In the 1960s, the Cambodian capital, Phnom Penh, was considered one of Asia’s most charming cities and often likened to Paris. The Khmer Rouge put an end to that in the mid to late 1970s with its reign of terror that saw Khmers turn on each other with as many as three million citizens killed in one of the worst episodes of genocide the world has ever witnessed. During this period, the Khmer Rouge cleared the city and sent its residents onto farms with Phnom Penh becoming a ghost town.
The Khmer Rouge was eventually toppled and democratic elections since mid-1993 provide young Khmers with greater hope for their future. Tuol Sleng Museum is a reminder of the horrors of the Khmer Rouge and Choeung Ek, or the ‘Killing Fields’, on the outskirts of Phnom Penh, is a memorial to those who died.
While the Khmer people will never forget their dark past, the country is forging ahead and its capital Phnom Penh is as vibrant as other rapidly expanding South East Asian cities as I recently discovered. It was not my first visit to Phnom Penh and I have observed and enjoyed watching the capital evolve from its near ruin into the bustling city that it is now. Here is my guide to the best things to do in Phnom Penh.
The Best Things to Do in Phnom Penh: Paris by the River
To remind myself of Phnom Penh’s unique setting, I headed straight to the riverfront (Sisowath Quay) near where the Mekong, Tonle Sap, and Bassac Rivers meet. This and the numerous colonial buildings enable visitors to imagine a city once known as the ‘Paris of the East’.
The palace, built in 1866, is one of the best Phnom Penh attractions and is a place to admire from afar, although it is possible to visit the Silver Pagoda within the grounds. Named after its silver floor comprising over 5,000 tiles each weighing a kilogram, it never fails to impress me. A solid gold Buddha covered with an estimated 10, 000 sparkling diamonds gives an indication of the power and wealth of the Cambodian royal household.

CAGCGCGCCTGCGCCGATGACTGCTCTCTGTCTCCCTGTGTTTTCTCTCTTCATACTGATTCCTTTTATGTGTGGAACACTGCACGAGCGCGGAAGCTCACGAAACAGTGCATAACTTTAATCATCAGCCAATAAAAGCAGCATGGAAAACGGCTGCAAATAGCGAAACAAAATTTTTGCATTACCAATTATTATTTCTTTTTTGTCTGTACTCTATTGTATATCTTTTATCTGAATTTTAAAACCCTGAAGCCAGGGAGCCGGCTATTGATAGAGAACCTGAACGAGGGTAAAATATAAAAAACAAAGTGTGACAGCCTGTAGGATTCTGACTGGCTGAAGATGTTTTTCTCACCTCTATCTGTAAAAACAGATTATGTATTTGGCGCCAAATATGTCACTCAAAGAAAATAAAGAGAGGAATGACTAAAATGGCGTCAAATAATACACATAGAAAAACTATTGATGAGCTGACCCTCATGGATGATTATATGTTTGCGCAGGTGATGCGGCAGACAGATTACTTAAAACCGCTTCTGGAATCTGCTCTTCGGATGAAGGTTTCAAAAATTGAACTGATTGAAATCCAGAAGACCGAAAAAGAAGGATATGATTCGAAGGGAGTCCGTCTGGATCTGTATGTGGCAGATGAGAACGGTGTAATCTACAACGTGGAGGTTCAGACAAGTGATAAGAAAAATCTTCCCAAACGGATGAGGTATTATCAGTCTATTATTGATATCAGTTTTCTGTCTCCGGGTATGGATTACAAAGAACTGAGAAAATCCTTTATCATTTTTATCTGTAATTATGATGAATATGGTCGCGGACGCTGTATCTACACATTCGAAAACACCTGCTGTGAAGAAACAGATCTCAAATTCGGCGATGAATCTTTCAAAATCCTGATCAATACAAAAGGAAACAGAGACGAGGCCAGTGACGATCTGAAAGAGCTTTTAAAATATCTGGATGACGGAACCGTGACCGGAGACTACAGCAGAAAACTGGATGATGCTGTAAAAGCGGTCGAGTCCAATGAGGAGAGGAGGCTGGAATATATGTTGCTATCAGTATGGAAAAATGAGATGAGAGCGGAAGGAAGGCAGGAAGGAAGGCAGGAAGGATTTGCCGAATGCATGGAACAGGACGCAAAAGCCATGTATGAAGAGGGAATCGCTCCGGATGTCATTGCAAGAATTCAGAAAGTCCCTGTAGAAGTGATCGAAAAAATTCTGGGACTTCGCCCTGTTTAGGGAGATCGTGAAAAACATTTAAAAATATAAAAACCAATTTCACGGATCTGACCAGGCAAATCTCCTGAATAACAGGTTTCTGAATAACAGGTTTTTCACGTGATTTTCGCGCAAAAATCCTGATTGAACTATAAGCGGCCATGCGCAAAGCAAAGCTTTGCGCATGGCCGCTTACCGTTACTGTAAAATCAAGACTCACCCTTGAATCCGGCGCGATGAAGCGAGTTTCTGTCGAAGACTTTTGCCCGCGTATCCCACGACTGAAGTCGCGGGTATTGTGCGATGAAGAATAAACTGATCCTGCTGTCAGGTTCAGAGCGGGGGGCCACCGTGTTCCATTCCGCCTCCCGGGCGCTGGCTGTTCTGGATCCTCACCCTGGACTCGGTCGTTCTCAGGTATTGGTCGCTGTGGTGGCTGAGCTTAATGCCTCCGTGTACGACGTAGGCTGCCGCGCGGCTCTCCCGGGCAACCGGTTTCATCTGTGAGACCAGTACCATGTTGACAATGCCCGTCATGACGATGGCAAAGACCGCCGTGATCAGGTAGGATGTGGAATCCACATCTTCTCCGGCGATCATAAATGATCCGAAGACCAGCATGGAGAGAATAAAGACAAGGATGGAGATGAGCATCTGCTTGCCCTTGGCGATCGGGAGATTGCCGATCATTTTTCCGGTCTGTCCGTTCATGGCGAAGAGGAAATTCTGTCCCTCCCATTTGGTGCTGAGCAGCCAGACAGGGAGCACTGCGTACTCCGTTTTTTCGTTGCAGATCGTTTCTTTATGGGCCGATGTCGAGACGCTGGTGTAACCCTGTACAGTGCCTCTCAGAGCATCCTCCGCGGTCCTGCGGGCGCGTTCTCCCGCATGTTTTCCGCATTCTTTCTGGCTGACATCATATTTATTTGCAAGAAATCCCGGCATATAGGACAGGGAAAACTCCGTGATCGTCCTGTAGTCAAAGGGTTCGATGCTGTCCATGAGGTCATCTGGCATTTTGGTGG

Several restored buildings are located near the riverfront and around the Royal Palace.
The exterior of the Royal Palace in Phnom Penh.
Just a short walk away, the National Museum is worth visiting to admire the world’s finest collection of ancient Khmer antiquities as well as being a tranquil place to relax in between sections of the museum. The terracotta-coloured building is one of the capital’s finest architectural structures with over 10,000-art pieces, some of which are on display. I admired the stately architecture and the museum’s unique roofline from within the cool surrounds of the adjoining Museum Café facing Street 178.
The exterior of the National Museum in Phnom Penh.
My recommendation for one of the best things to do in Phnom Penh is to enjoy the busy river life by spending a relaxing few hours cruising on a boat along either the Mekong or Tonle Sap Rivers. Sit back and take in village views, agriculture life and those fishing in the river. Alternatively, hire your own boat to relax and watch the ever-changing river life. This is one of the top Phnom Penh activities and is not to be missed.
Take a river cruise along the Mekong River.
In the past, the best way to explore the capital was from the back of a cyclo or pedal-powered, covered bicycle propelled by a cycle driver. Now petrol-propelled tuk-tuks are available for single journeys (about US$2) or for a predetermined price over a set time (approximately US$15/day). The local currency is the riel but transactions in foreign currencies such as US dollars are usually accepted.
Tuk-tuk along the riverfront.
A Night in the Town
Visitors will find many great things to do in Phnom Penh for a great night out, with food being an important component. While there are similarities with some other Asian foods, Khmer cuisine has its own unique flavours. Some delicious local dishes I tried included amok (coconut and fish steamed in banana leaves), brohor tropeang (a light soup), nom banhckok (noodles) and samlor machu sre (fish soup). Prahok (fermented fish paste) and kapi (fermented prawn paste) are the Khmer equivalents of Malaysian sambal belacan and added to most dishes.
Amok is a popular Khmer dish.
Extreme cuisine is another feature of dining out in Cambodia with spiders, small birds and insects popular with many locals and adventurous tourists. I am yet to be tempted but did see many bugs and grubs for sale in the markets.